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Business Watch:

Credit debt could rise

Debt relief company says introductory offers lull consumers into spending then credit card companies hike rates.

May 04, 2008|By Chris Caesar

While a national rise in the cost of critical expenses like gas and food have left millions swiping their credit cards for the essentials, many Newport-Mesa residents seem to have weathered the storm — so far.

Economists are concerned that rising individual debt, coupled with some APR increases as high as 29.9%, could have a domino effect on American markets, exacerbating the housing crisis and its residual effects on the broader economy.

Clifford Suza, chief executive of Costa Mesa-based Freedom Credit Solutions, said he hasn’t noticed a significant increase in customers seeking debt counseling, but acknowledged that doesn’t mean residents aren’t getting themselves into trouble.

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“I don’t think it’s been a big difference, but this industry has been behaving like this for a long time,” he said. “People that come here get to the point where they are coaxed into such heavy debt that they find themselves drowning in it and don’t know what else to do.”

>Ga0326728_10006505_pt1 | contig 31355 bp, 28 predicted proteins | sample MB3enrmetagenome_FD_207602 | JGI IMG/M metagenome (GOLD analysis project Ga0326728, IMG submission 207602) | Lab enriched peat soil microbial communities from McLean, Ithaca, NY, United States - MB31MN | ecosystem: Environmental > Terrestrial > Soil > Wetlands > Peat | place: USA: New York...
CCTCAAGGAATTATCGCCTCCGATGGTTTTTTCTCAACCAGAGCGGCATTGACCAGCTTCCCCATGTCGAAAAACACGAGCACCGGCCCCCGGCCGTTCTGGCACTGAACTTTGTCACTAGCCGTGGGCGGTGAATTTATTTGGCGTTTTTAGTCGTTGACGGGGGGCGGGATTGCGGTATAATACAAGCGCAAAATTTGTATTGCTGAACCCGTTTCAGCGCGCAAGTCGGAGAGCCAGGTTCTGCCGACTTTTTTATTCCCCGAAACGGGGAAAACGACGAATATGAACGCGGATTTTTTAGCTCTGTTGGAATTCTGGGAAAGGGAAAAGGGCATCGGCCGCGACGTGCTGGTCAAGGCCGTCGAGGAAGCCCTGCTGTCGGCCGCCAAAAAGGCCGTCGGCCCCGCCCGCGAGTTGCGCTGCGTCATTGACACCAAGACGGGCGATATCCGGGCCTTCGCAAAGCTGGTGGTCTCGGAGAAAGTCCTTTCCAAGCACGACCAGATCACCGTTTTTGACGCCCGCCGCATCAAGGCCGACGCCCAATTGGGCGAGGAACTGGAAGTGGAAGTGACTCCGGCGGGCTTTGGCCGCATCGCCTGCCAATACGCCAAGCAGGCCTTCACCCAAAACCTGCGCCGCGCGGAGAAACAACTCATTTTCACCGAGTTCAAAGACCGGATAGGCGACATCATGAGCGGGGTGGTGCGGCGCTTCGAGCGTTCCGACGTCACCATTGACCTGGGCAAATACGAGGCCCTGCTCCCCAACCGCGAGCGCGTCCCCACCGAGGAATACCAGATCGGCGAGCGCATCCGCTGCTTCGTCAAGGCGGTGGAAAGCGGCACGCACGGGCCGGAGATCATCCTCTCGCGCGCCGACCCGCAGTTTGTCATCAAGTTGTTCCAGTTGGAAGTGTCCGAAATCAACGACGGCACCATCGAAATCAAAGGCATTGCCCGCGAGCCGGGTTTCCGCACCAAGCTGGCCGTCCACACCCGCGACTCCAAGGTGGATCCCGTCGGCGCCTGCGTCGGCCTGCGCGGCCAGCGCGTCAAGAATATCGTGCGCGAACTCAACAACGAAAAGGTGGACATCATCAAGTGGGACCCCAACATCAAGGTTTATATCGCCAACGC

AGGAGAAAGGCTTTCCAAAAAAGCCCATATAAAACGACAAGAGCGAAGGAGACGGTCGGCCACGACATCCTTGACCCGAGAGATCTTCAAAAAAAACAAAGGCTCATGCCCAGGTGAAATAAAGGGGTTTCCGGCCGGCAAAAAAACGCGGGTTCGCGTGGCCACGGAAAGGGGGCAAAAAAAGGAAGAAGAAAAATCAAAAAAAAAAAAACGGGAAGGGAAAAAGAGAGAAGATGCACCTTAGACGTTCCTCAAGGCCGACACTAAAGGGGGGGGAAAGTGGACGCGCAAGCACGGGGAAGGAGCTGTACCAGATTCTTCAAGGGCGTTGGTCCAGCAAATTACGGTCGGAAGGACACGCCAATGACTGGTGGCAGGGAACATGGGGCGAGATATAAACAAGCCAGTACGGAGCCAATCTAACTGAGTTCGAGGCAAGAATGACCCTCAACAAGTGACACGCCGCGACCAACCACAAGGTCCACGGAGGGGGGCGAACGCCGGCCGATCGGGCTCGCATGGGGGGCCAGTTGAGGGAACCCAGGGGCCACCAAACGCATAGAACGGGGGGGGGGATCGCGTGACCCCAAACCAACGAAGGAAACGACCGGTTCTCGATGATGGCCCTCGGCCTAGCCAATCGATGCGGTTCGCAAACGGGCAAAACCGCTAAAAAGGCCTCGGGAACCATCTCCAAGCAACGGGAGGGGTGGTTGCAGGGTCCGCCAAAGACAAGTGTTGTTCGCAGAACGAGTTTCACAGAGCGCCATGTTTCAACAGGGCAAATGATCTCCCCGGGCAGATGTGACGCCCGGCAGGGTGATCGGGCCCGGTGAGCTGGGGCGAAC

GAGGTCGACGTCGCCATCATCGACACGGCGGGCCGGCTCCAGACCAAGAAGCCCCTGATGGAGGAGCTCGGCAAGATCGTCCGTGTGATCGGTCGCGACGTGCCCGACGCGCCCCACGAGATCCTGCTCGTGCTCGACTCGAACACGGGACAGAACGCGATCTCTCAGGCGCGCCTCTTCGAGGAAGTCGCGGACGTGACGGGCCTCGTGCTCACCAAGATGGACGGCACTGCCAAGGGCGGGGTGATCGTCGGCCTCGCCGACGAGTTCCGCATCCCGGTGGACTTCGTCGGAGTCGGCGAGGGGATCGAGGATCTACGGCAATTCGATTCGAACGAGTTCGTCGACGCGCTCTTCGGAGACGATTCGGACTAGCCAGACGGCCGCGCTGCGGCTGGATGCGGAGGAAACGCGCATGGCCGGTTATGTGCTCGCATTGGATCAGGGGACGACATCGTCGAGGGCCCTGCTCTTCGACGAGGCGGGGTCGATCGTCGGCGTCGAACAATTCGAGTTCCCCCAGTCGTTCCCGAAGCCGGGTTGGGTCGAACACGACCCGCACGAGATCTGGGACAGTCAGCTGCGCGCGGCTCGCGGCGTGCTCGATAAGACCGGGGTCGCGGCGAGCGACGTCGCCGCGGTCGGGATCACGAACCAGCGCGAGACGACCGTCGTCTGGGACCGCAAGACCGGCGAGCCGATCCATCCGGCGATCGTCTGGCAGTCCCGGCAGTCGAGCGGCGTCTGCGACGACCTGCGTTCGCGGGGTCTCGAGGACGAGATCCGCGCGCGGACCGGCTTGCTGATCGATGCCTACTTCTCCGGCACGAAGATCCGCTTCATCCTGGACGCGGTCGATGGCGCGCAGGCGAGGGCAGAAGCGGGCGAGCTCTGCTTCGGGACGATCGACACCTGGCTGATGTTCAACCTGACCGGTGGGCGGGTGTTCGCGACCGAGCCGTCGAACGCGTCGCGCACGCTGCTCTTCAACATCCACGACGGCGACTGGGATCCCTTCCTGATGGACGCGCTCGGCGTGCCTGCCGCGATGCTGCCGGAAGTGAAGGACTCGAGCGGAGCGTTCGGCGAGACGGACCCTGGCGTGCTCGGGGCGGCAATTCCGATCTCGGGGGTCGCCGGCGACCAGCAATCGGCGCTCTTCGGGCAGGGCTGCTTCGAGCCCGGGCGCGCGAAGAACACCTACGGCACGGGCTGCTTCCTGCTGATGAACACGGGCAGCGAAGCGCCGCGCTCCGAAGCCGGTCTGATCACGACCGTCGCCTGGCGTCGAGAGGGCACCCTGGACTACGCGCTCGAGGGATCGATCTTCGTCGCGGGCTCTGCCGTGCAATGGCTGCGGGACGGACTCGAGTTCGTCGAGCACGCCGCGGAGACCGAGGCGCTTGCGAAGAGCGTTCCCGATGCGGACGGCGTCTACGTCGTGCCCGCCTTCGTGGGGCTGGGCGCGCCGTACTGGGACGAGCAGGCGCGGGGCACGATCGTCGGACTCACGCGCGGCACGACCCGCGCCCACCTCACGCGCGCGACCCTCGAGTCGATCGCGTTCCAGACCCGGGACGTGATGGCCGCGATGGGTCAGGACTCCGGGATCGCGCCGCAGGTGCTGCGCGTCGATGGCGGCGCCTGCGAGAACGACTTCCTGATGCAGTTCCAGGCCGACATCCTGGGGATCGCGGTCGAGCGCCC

Suza added people are often enticed by introductory offers, such at 0% APR for the first six months of the card’s use, that lull consumers into a false sense of complacency and allow debt to accumulate.

After one amasses thousands of dollars in debt, he said, credit card companies can often hike the rates more than 30% — a nightmare for a family needing the card to make ends meet.

“So you end up with a lot of people who don’t know what to do,” he said. “You have good people here, who have always been responsible and believe in doing that, but are stuck in this cycle.”

Bayview Law Group’s Executive Director Darryl Sanford, who has taken up a number of debt resolution cases in Newport-Mesa, said he thought it should “go without saying” that his firm has seen an increase in business in the soured economy.

“Nationally, I’ve gone to trade shows where I’ve met 20 companies starting anew in only the last eight to 10 months,” he said. “They are all doing extremely well, bringing in 50 to 100 clients a month.”

But, Sanford said he was confident the market would correct itself before any serious crisis took hold.

Consumers using the ATM during the lunch rush at Washington Mutual on E. 17th Street Friday agreed, saying their finances were stable and they weren’t concerned — for the time being — about their credit card swipes.

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